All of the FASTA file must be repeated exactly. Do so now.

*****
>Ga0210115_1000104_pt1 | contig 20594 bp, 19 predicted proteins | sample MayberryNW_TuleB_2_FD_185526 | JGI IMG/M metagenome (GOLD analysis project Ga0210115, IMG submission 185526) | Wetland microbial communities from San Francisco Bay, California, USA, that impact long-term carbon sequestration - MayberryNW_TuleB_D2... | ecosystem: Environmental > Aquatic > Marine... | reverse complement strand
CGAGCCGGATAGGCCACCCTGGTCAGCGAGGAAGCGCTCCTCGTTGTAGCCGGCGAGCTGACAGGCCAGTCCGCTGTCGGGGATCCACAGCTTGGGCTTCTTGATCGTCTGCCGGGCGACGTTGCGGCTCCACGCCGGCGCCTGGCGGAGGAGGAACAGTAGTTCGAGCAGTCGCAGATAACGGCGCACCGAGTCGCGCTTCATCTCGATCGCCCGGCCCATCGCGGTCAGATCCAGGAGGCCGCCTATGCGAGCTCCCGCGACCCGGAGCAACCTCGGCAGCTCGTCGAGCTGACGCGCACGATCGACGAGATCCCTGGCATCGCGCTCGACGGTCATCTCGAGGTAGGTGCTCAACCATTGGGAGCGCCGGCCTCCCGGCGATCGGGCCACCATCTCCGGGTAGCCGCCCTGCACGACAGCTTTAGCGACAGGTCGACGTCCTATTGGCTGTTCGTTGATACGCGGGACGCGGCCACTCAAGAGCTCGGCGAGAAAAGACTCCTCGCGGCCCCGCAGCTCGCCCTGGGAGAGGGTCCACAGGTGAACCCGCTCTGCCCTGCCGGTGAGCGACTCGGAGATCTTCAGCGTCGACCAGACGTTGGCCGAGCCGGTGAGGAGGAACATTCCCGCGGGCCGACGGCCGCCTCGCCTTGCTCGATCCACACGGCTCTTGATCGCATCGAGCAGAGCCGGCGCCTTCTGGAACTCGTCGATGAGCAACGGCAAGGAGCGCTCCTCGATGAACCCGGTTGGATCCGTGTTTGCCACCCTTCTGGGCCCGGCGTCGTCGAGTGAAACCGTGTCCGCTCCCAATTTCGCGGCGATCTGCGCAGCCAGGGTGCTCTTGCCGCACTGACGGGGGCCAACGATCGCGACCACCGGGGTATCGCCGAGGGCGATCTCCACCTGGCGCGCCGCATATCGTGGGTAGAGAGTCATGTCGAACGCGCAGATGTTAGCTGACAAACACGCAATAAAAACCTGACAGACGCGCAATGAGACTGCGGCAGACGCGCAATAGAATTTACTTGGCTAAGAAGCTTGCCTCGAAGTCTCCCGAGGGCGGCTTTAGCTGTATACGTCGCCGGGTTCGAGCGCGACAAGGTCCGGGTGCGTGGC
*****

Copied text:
>Ga0210115_1000104_pt1 | contig 20594 bp, 19 predicted proteins | sample MayberryNW_TuleB_2_FD_185526 | JGI IMG/M metagenome (GOLD analysis project Ga0210115, IMG submission 185526) | Wetland microbial communities from San Francisco Bay, California, USA, that impact long-term carbon sequestration - MayberryNW_TuleB_D2... | ecosystem: Environmental > Aquatic > Marine... | reverse complement strand
CGAGCCGGATAGGCCACCCTGGTCAGCGAGGAAGCGCTCCTCGTTGTAGCCGGCGAGCTGACAGGCCAGTCCGCTGTCGGGGATCCACAGCTTGGGCTTCTTGATCGTCTGCCGGGCGACGTTGCGGCTCCACGCCGGCGCCTGGCGGAGGAGGAACAGTAGTTCGAGCAGTCGCAGATAACGGCGCACCGAGTCGCGCTTCATCTCGATCGCCCGGCCCATCGCGGTCAGATCCAGGAGGCCGCCTATGCGAGCTCCCGCGACCCGGAGCAACCTCGGCAGCTCGTCGAGCTGACGCGCACGATCGACGAGATCCCTGGCATCGCGCTCGACGGTCATCTCGAGGTAGGTGCTCAACCATTGGGAGCGCCGGCCTCCCGGCGATCGGGCCACCATCTCCGGGTAGCCGCCCTGCACGACAGCTTTAGCGACAGGTCGACGTCCTATTGGCTGTTCGTTGATACGCGGGACGCGGCCACTCAAGAGCTCGGCGAGAAAAGACTCCTCGCGGCCCCGCAGCTCGCCCTGGGAGAGGGTCCACAGGTGAACCCGCTCTGCCCTGCCGGTGAGCGACTCGGAGATCTTCAGCGTCGACCAGACGTTGGCCGAGCCGGTGAGGAGGAACATTCCCGCGGGCCGACGGCCGCCTCGCCTTGCTCGATCCACACGGCTCTTGATCGCATCGAGCAGAGCCGGCGCCTTCTGGAACTCGTCGATGAGCAACGGCAAGGAGCGCTCCTCGATGAACCCGGTTGGATCCGTGTTTGCCACCCTTCTGGGCCCGGCGTCGTCGAGTGAAACCGTGTCCGCTCCCAATTTCGCGGCGATCTGCGCAGCCAGGGTGCTCTTGCCGCACTGACGGGGGCCAACGATCGCGACCACCGGGGTATCGCCGAGGGCGATCTCCACCTGGCGCGCCGCATATCGTGGGTAGAGAGTCATGTCGAACGCGCAGATGTTAGCTGACAAACACGCAATAAAAACCTGACAGACGCGCAATGAGACTGCGGCAGACGCGCAATAGAATTTACTTGGCTAAGAAGCTTGCCTCGAAGTCTCCCGAGGGCGGCTTTAGCTGTATACGTCGCCGGGTTCGAGCGCGACAAGGTCCGGGTGCGTGGC